Welcome to our complete guide to homemade dog shampoo recipes. Let’s find out why you might want to make your own dog shampoo, and how to go about doing it yourself!
Pthalates. Formaldehyde. Isothiazolinone. Polyethylene glycol.
These are just a few of the many mysterious (not to mention un-pronounceable) ingredients included in many commercially available dog shampoo brands today.
What do these terms even mean?
Does it matter? You already know you wouldn’t want to use them on your own skin, let alone wash your dog in them.
More dog owners are making their own homemade shampoo for dogs for precisely this reason.
But there are many more reasons other than scary ingredients to consider making your dog’s shampoo at home.
For instance, your dog may have sensitive skin and need the most mild, non-irritating shampoo possible. Or maybe your dog has had a bout with fleas lately and you’d like to get rid of the fleas without using harsh chemicals.
Or perhaps you just love your dog so much you want everything about her life to be as pure and clean and healthy as possible.
Whatever your personal reasons may be, we hope you enjoy these suggestions for healthy, homemade dog shampoo recipes you and your dog will love!
Why Should I Use Homemade Dog Shampoo?
After reading the previous section, you might be thinking, “Why shouldn’t I?” After all, at least if you make your dog’s shampoo personally, you will be able to identify what is in it!
But there is another reason as well, and it is one that many dog owners really love.
Making your own dog shampoo homemade is often cheaper than buying it!
Why is this, exactly?
One reason is that you are not paying for the packaging (the bottle, the label, the marketing). You also aren’t paying a percentage of the manufacturer’s overhead (the shipping, the distribution, the packaging).
Finally, as you will notice in the dog shampoo recipes that follow, you are using far fewer ingredients.
(Oh, AND you can often buy those ingredients in bulk, saving even more valuable pennies.)
After all, your dog doesn’t care about the brand name, the fancy label, the eco-friendly bottle, the marketing hype or the celebrity endorsements.
He just wants the treats and the pats you are going to give him when bath time is over!
Alkaline versus acidic dog shampoos
You know how some types of soap or lotion make your skin sting or dry out, while others feel so soothing and healing?
This has to do with your skin’s natural pH balance. Every person’s skin pH is a little bit different, although typically most people will fall within a skin pH range from 4.5 to 6.5.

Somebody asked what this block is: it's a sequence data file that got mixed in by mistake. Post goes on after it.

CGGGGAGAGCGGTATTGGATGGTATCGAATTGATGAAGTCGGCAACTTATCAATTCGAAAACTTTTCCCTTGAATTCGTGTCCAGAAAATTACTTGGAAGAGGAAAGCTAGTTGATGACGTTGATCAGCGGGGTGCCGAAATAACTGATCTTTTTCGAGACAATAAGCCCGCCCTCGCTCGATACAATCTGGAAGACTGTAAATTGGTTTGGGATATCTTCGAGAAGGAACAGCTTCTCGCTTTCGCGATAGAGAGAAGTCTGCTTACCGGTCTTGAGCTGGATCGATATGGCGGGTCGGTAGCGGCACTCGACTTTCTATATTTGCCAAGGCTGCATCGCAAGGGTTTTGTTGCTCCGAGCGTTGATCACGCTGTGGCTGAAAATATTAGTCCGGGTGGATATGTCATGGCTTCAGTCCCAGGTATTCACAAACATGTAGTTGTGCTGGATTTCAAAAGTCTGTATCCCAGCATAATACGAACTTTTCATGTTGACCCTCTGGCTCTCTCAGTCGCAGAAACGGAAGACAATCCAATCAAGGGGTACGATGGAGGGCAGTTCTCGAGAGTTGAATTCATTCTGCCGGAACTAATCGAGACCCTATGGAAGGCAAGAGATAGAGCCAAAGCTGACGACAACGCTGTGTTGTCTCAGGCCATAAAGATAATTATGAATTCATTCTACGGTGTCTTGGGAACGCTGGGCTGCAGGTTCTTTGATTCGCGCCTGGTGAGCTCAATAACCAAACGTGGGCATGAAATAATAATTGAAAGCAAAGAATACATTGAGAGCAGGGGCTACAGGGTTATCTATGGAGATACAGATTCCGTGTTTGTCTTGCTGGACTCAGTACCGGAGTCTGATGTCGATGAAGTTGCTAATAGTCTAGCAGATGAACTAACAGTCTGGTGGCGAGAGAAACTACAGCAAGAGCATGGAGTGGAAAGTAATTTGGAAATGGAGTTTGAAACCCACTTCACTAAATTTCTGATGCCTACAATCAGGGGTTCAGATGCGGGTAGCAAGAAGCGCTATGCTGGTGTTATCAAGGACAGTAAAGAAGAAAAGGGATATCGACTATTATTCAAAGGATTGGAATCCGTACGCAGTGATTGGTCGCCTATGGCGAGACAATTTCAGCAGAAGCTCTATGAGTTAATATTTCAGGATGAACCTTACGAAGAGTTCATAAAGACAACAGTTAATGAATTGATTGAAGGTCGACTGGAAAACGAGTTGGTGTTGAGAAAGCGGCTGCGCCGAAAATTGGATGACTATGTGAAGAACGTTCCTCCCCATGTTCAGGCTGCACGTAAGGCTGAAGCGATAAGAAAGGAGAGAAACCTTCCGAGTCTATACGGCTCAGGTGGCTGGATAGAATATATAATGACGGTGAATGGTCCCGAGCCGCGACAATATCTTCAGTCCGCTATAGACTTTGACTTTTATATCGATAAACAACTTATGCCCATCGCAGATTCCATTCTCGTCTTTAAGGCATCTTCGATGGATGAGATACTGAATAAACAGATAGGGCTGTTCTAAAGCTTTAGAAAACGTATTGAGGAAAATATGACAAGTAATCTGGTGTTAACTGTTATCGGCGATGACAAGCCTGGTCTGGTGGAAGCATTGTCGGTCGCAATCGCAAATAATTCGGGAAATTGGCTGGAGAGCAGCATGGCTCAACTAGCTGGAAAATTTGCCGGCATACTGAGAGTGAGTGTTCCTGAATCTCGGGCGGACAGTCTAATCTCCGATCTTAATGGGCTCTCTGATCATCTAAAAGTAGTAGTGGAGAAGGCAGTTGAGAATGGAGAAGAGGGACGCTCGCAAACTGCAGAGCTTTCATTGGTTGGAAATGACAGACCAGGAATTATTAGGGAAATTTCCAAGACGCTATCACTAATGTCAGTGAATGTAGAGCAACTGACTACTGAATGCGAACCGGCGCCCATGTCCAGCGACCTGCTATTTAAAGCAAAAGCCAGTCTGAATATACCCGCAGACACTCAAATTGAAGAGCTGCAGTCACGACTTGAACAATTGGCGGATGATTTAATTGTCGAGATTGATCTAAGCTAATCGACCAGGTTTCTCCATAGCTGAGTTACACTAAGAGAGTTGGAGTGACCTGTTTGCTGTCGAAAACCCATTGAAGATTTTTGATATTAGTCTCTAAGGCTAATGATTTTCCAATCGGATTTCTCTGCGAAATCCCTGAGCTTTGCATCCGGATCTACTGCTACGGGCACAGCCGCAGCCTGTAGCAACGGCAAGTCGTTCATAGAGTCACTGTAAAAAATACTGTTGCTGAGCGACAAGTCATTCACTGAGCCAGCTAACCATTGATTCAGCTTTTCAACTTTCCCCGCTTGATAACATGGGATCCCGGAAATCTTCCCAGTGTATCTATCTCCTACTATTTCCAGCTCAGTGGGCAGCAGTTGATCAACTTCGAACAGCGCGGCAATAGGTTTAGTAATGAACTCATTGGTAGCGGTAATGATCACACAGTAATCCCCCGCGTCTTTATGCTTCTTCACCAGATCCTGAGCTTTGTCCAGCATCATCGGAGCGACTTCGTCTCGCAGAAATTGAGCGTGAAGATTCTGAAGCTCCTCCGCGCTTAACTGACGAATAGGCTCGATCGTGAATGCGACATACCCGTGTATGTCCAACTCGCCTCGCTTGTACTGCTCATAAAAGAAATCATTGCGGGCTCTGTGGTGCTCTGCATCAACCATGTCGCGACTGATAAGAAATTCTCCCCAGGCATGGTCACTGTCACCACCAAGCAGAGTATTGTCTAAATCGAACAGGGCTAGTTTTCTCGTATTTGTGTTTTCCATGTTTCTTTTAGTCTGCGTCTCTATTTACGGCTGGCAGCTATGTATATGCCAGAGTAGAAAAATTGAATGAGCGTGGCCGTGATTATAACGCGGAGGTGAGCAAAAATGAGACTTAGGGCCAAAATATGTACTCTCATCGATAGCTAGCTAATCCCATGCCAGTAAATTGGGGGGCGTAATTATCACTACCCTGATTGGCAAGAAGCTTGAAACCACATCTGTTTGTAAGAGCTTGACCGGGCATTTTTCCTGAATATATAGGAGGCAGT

Dogs each have their own unique skin pH too. For dogs, however, the natural skin pH range is between 6 and 8.5.
The pH scale ranges from 1 to 14, with 7 being neutral. The lower the pH number, the higher the acidity. Conversely, the higher the pH number, the higher the alkalinity.
While using a dog shampoo (or a people shampoo, for that matter) that is highly alkaline may not necessarily produce any unpleasant side effects, using a shampoo that is too acidic usually will.
Signs to watch for that the dog shampoo you are using is too acidic may include skin itching, irritation, flaking, burning or even a skin rash.
For this reason, the first time you use any new homemade shampoo for dogs – no matter how carefully you have assembled the ingredients – always watch your dog closely afterwards to make sure the pH balance is a good fit for his natural skin pH level.
The reason you need to do this is because you probably won’t know in advance where your dog’s individual pH falls within the normal range of 6 to 8.5.
As well, in some cases you may discover that your dog’s skin is particularly sensitive and you need to make adjustments to your homemade dog shampoo blend for his individual comfort.
Choosing your dog shampoo ingredients
When you have bought commercial dog shampoo in the past, you may have noticed how the label usually indicated the pH of that shampoo.
Of course, now that you are making your own dog shampoo, you are on your own.
So, the goal when making dog shampoo homemade is to balance out alkaline and acidic ingredients so the shampoo pH will do its job without causing harm (i.e., as mentioned here in the previous section, a bit too alkaline is okay, but too acidic is not okay).
Your goal should be to arrive at a near-neutral pH to ensure there won’t be any pH “surprises” in store for you and your dog on bath day.
Here are some examples of acidic, neutral and alkaline dog shampoo ingredients:
- Lemon juice: Acidic, pH of 2.2.
- Aloe vera: Acidic, pH of 5.
- Apple cider vinegar: Acidic, pH of 2.8.
- White vinegar: Acidic, pH of 2.4.
- Oatmeal: Acidic, pH of 5.
- Baking soda: Alkaline, pH of 8.3.
- Liquid castile soap (unscented): Alkaline, pH of 8.9.
- Vegetable glycerine: Neutral, pH of 7.0.
- Plain water: Neutral, pH of 7.0.
- Corn starch: Neutral, pH of 7.0.
- Coconut oil: Neutral, pH of 7.0.
Using essential oils in homemade dog shampoo
Essential oils are fast replacing commercial scents among chemical-conscious consumers.